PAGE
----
Imagine being so obsessed with a part of your body that you were literally frozen in front of the mirror scrutinizing it. Or feeling so afraid of what you might see if you did look, that you avoid mirrors altogether.
For approximately five million people in the United States with body dysmorphic disorder or BDD, this reaction to their bodies is a reality that can have significant impact on their lives.
"BDD is an extreme preoccupation with a part of one's appearance," says Roberto Olivardia, co-author of the Adonis Complex. "Often times that preoccupation is with an imagined defect where the person is seeing something that other people clearly cannot see."
Slight anomalies like scars or minor hair loss that produce exaggerated responses such as social avoidance and camouflaging can also earn a diagnosis of BDD.
"It's about looking at yourself in the mirror and not even being able to say that you look OK," Erika Pikor, a longtime sufferer, told ABCNEWS medical correspondent Dr. Tim Johnson.
Pikor was diagnosed with BDD after spending years obsessing about her appearance, sometimes spending as many as three hours checking herself in the mirror and withdrawing from social contact.
"I feel like I've lost a lot just because of this," Pikor says. "A lot of time that I've just lost, gone. It's very disappointing because it's time I could have been very productive in doing things that I enjoy. But I came to a point where I didn't enjoy anything anymore."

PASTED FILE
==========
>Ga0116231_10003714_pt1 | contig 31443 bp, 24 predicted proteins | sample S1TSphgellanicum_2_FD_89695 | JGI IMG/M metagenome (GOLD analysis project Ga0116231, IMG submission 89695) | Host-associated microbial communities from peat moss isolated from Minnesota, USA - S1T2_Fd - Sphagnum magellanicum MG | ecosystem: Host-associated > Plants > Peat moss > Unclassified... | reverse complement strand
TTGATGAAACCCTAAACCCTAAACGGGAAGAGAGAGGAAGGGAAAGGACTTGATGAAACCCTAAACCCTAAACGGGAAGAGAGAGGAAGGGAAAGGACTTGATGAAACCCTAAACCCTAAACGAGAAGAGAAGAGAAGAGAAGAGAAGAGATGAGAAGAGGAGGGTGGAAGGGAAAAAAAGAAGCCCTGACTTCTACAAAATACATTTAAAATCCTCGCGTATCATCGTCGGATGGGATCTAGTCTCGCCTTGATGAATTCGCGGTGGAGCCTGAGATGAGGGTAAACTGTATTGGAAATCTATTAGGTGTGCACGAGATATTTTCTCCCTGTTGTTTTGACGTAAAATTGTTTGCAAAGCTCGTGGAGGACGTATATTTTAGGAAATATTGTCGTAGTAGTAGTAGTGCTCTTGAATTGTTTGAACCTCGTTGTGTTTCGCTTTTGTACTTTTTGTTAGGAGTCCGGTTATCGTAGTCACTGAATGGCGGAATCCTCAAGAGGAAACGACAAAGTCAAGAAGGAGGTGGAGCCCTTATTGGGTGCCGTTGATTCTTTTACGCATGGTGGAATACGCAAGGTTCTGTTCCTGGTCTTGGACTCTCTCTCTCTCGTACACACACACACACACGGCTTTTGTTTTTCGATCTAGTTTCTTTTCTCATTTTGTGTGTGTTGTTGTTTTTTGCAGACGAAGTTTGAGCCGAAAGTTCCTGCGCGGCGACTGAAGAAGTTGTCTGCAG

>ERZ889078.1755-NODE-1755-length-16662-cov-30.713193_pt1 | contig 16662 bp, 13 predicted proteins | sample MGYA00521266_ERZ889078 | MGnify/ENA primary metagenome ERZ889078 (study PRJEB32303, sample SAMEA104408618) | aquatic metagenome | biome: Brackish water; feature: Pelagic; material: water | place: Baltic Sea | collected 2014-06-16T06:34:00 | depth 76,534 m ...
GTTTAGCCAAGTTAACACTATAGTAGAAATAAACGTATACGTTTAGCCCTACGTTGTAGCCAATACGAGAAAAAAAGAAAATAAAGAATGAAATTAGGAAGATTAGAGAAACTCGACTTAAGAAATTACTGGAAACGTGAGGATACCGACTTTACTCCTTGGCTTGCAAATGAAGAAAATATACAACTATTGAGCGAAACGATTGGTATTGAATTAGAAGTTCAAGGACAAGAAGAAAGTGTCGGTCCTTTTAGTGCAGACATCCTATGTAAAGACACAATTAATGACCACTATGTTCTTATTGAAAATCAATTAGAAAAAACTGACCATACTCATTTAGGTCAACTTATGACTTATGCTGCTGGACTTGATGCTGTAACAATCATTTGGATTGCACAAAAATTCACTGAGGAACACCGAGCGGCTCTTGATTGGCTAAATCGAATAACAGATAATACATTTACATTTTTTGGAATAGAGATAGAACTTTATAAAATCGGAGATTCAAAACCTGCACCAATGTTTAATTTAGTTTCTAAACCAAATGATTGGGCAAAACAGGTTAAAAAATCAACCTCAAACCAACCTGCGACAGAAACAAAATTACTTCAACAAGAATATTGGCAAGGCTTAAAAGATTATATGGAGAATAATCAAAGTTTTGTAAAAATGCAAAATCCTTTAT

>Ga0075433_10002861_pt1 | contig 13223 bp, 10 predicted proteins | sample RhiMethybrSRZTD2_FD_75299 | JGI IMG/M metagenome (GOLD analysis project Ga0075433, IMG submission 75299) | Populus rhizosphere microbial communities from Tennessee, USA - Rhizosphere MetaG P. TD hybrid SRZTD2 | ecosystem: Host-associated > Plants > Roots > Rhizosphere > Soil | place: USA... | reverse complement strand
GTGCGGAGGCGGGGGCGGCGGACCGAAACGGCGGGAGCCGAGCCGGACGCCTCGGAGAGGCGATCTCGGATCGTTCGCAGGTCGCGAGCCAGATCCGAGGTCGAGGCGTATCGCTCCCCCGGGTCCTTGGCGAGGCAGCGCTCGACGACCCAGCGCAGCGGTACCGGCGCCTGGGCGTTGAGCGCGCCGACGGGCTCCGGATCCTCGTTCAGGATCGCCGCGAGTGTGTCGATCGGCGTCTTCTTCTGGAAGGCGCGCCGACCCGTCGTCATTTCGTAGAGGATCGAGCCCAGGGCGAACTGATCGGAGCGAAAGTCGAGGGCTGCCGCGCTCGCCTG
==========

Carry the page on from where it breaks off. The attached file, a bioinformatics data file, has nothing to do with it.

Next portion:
Undetected and Misdiagnosed
Although the disorder was first described over a century ago, BDD did not make a name for itself in the diagnostic literature until the late 1980s. And while strides have been made in increasing awareness about it, BDD remains widely unrecognized and misdiagnosed.
"I would say the majority of people that come to me have been people who have been struggling with BDD for years," says Olivardia who runs a group for people with BDD at McLean Hospital in Belmont, Mass. "A lot of people go through years of being misdiagnosed with depression."
Others who aren't recognized as having the severe body image disorder are diagnosed with psychotic disorders or with eating disorders like anorexia. And often the first physicians to come across people suffering from BDD are not mental health professionals, but cosmetic surgeons.
"Ultimately they think that the solution lies in changing the body part [they dislike]," Olivardia says. "But I have yet to see someone with BDD who feels 100 percent better after it."
Another reason for the lag in diagnosis, say experts, is the fact that people who suffer with BDD do so privately.
"It's a very secretive disorder," says Dr. Katherine Phillips, director of the Body Image Program at Butler Hospital in Providence, R.I. "People tend to be very embarrassed and ashamed of their concerns. Most people don't get treatment, and that's really sad because it's generally a very treatable illness."
Because of the similarities between BDD and other psychiatric disorders like obsessive compulsive disorder, medications like Prozac and Zoloft are part of the treatment arsenal.
"Seventeen percent of people with BDD will attempt suicide in their life because of these preoccupations," says Olivardia. "The use of medications is very important."